Eighty-six year old Soc Ninekiller never kept the leash on Little Wolf when they came to Veterans’ Park, even though Officer DuFranc told him he should.
“I could write you a ticket for that, you know,” Officer DuFranc said in his deep cop voice after his first admonition. Charlie DuFranc was an imposing figure, standing six foot five in his leather cop jacket bristling with cop tools and burnished badge. And, of course, there was the daunting Glock holstered at his side. The stern visage on his broad black face helped, too.
Soc, sitting on a park bench, whistled his dog over and snapped the leash onto the collar. Little Wolf put his front paws on the policeman’s razor-creased blue pants at the knees. Officer DuFranc reached down to pet the miniature husky and scratch his scruff.
“How you doin’ girl?” Charlie asked. “Huh? How you doin’?”
“Son of a bitch,” Soc said.
“What?” Charlie looked up, surprised.
“Waya is a male.”
“Oh. Well, you need to keep him on a leash, Soc.”
Soc nodded. “He seems to like you, Charlie.”
“Mind if I sit?” DuFranc asked. Soc made a gesture indicating consent, so Charlie sat. Little Wolf sat, too, and looked up at Charlie with a tongue lolling grin. His panting made him appear to be laughing.
“Where’d you get this dog?” Officer DuFranc asked.
“Didn’t,” Soc answered. “Showed up on my porch one morning, grinning like now, wanting breakfast.”
“You try to find his owner?”
“Yep. Checked the neighbors; put flyers around. Even took out a classified. Been a month. No response.”
Charlie nodded and looked down at the dog. Little Wolf looked intently up at Charlie, prancing his front paws. “Woof,” he said to the policeman.
“Dog like that must belong to somebody,” Charlie said. “Doesn’t look like a mongrel.”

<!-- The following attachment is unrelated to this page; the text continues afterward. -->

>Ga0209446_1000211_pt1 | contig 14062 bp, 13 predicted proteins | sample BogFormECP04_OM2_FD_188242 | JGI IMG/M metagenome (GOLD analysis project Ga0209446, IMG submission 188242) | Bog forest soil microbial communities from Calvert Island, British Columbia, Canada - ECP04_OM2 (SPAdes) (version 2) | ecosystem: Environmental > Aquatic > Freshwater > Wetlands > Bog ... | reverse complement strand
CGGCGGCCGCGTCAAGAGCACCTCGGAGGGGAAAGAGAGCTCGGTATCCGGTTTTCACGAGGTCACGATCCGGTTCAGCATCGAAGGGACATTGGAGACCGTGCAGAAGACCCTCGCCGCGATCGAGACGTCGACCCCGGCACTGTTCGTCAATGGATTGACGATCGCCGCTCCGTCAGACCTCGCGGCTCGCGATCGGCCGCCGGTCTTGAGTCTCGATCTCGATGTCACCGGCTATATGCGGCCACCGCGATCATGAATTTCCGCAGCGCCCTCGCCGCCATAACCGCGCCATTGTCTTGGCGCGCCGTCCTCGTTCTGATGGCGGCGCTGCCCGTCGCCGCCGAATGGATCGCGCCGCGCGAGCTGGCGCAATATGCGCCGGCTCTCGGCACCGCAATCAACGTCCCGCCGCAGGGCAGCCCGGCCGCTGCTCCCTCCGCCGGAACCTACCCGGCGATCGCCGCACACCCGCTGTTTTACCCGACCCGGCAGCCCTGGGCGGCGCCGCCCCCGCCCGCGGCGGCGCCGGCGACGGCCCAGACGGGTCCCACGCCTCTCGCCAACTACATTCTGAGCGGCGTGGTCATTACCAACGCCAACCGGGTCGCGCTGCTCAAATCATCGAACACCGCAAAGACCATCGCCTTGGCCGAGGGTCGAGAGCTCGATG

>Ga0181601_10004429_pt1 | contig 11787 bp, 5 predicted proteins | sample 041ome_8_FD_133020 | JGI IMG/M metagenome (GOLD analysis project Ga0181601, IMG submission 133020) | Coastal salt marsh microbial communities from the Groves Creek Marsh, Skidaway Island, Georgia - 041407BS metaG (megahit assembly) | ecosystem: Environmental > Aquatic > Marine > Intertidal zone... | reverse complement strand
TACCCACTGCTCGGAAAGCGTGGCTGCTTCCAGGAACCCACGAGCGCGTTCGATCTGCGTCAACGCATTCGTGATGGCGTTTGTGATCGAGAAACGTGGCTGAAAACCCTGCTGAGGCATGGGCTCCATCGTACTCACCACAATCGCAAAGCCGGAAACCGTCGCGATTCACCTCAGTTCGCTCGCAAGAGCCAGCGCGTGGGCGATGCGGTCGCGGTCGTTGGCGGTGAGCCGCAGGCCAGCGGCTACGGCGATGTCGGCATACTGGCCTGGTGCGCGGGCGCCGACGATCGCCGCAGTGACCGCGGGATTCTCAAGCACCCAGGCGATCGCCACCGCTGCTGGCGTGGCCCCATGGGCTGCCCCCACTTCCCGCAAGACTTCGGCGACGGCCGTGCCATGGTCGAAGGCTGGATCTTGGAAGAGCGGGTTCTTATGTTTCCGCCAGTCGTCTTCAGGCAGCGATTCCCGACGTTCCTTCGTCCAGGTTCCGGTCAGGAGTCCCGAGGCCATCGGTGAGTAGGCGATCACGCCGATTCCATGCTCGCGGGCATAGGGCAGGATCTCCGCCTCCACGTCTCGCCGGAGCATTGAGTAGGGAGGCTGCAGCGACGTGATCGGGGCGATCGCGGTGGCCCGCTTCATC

“My wife always liked dogs,” Soc said. “Had one when the kids were little. But they grew up and left home, and that old dog died. Never got another.”
“Raised on a farm where dogs were outside animals, had to earn their keep. Help with the livestock, go hunting. Never had one as a pet. My kids fed their dog treats and loved it up. Sometimes I believed they liked that dog more than me.”
“Hmmph,” Charlie said nodding, as if he understood.
“Wife asked if we could get another dog a time or two, but I refused. Dogs are a pain, I told her, so she let it go.”
“So now you got this dog,” Charlie said. “How does that square?”
Soc looked off into the distance remaining silent for some time. DuFranc was about to stand and depart, when Soc continued.
“My wife was just a girl when I married her. Prettiest thing I’d ever seen. We were together sixty-two years before the cancer took her. Been about a year now. I had no idea what a broken heart was until she was gone. Never knew loneliness was such a deep hole.”
Soc got quiet for another spell. “You believe in the spirit world, Charlie?” he asked at length.
DuFranc looked sideways at Soc. “If you mean God, yeah. I believe in God.”
“Well, there’s that,” said Soc. “But I’m talking about things happening. Some call it coincidence, like this dog showing up on my porch. I never had much truck with dogs, now this blame thing crawls up in my bed every night. The odd thing is I let him.”
Charlie thought about that for a few seconds, then said, “Well, I better get back at it.” He stood and touched the bill of his cap. “You have a nice day, Soc.”
After DuFranc’s patrol car rolled out of sight, Soc reached down and unsnapped the leash from Little Wolf’s collar. The dog gave Soc a cheerful “Raff!” and ran off on a sniffing tour. Soc knew he wouldn’t go far.
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